BIOLOGICALLY BASED MANAGEMENT OF INVASIVE INSECT PESTS AND WEEDS
Location: Insect Behavior and Biocontrol Research Unit
Title: Biology, ecology, and control of the Ficus whitefly, Singhiella simplex (Hemiptera: Aleyrodidae
Submitted to: CABI(Council of Applied Biology International, Oxford, United Kingdom
Publication Type: Book / Chapter
Publication Acceptance Date: January 27, 2012
Publication Date: N/A
The Ficus whitefly is an economic pest of Ficus plant species in India, Burma and China. The whitefly can cause serious injury to host plants by sucking sap, resulting in wilting, yellowing, stunting, defoliation, or plant death. Possibly the first report of the pest in the US occurred in South Florida in August 2007. Since then, the whitefly has been found throughout southern Florida, as well as along both coasts of Florida up to central Florida. Prior to the information described here, very little was known about the biology and reproduction of this pest. Detailed studies were performed in the laboratory by scientists at the USDA-ARS Center for Medical, Agricultural and Veterinary Entomology, Gainesville, Florida, to measure insect development and reproduction at five different temperatures and it was found that no insect development would occur below 7.3 °C, and that 45.9°C was lethal. Whitefly reproduction was highest at 27°C. Duration of adulthood was longest at 15°C. Methods for controlling the whitefly include: chemicals, insect growth regulators, and fungi. In terms of biological control, samples of whitefly-infested plants yielded several species of parasitic wasps and predatory beetles. Laboratory studies on one predatory beetle showed that in a 24-h feeding period, each adult consumed about 150 eggs or 40 small larvae. Knowledge of the biology of this pest will be valuable in identifying controls and designing pest management strategies to protect Ficus plants in the United States.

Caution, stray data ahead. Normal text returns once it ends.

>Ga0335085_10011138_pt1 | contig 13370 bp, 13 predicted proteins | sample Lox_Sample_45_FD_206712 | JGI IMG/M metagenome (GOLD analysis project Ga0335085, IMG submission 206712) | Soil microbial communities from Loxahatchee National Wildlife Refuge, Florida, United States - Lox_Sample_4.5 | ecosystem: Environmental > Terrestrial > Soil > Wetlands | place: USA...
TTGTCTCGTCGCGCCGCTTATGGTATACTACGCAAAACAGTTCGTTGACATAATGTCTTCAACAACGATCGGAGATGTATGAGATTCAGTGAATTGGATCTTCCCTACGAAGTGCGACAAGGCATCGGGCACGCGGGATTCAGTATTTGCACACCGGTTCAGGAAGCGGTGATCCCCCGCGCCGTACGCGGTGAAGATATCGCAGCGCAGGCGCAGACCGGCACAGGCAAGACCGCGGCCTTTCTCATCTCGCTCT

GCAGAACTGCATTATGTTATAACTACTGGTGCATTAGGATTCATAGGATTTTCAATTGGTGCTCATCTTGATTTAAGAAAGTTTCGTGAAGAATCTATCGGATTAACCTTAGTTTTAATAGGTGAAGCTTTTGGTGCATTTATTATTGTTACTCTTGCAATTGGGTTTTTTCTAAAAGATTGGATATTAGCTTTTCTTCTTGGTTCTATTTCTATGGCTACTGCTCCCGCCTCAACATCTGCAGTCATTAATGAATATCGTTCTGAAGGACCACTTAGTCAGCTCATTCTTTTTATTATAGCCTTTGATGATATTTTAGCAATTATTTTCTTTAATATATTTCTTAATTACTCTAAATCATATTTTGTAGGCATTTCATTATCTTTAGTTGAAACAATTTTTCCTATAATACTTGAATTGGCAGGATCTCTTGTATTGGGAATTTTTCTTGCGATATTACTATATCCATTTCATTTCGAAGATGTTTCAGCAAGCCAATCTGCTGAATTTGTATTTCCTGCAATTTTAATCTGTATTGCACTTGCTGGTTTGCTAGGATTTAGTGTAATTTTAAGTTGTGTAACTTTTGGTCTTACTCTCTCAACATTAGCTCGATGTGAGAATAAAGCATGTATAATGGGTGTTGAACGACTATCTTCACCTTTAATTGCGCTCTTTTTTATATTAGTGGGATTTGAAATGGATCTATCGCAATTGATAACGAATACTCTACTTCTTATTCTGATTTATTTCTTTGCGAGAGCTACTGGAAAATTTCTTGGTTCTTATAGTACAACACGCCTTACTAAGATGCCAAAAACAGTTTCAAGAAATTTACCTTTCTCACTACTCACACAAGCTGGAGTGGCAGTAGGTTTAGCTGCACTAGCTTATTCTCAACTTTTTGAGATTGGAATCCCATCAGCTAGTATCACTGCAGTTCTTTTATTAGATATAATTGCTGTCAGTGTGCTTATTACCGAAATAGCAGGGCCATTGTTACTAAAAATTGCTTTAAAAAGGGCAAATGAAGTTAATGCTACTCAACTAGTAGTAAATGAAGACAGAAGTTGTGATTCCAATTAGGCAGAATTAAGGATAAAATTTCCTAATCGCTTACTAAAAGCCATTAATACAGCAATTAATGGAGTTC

The Ficus whitefly, Singhiella simplex (Singh) (Hemiptera: Aleyrodidae), is an economic pest of Ficus plant species in India, Burma and China. Severe infestations result in leaf dropping or shedding and defoliation. Since its initial US report in south Florida in 2007, the whitefly has expanded its geographical distribution in coastal counties towards central Florida. Prior to the data presented herein, very little information existed on the biology and life history of the Ficus whitefly. Detailed reproductive biology and life table studies were performed in the laboratory at 15, 20, 25, 27, 30 and 35 °C. The effects of temperature on development and oviposition rates were modeled using both linear and non-linear regressions. The lower developmental threshold temperature was estimated to be between 7.3 and 10.6°C, whereas the upper lethal limit was 45.9°C. Complete development required 487.8 degree-days. Whitefly reproduction was highest at 27°C: net reproductive rate (R0), intrinsic rate of increase (r), and doubling time (DT) were 23.1 females/female, 0.099 females/female/d, and 6.93 d, respectively. Duration of adulthood was longest at 15°C, averaging 8.0 d. At 15, 25, 27 and 30 °C, lifetime fecundity per female averaged 27.0, 37.9, 46.2, and 27.7 eggs, respectively. Methods for controlling the whitefly include: chemicals (e.g., imidacloprid, clothianidin, neonicotinoids), insect growth regulators, entomopathogenic fungi, a juvenile hormone analogue, a chitin synthesis inhibitor and a pyrethroid. In terms of biological control, samples of whitefly-infested plants yielded several species of parasitic Hymenoptera and predatory Coccinellidae. Laboratory studies on Delphastus catalinae (Horn) (Coleoptera: Coccinellidae) showed that in a 24-h feeding period, each adult consumed about 150 eggs or 40 small larvae.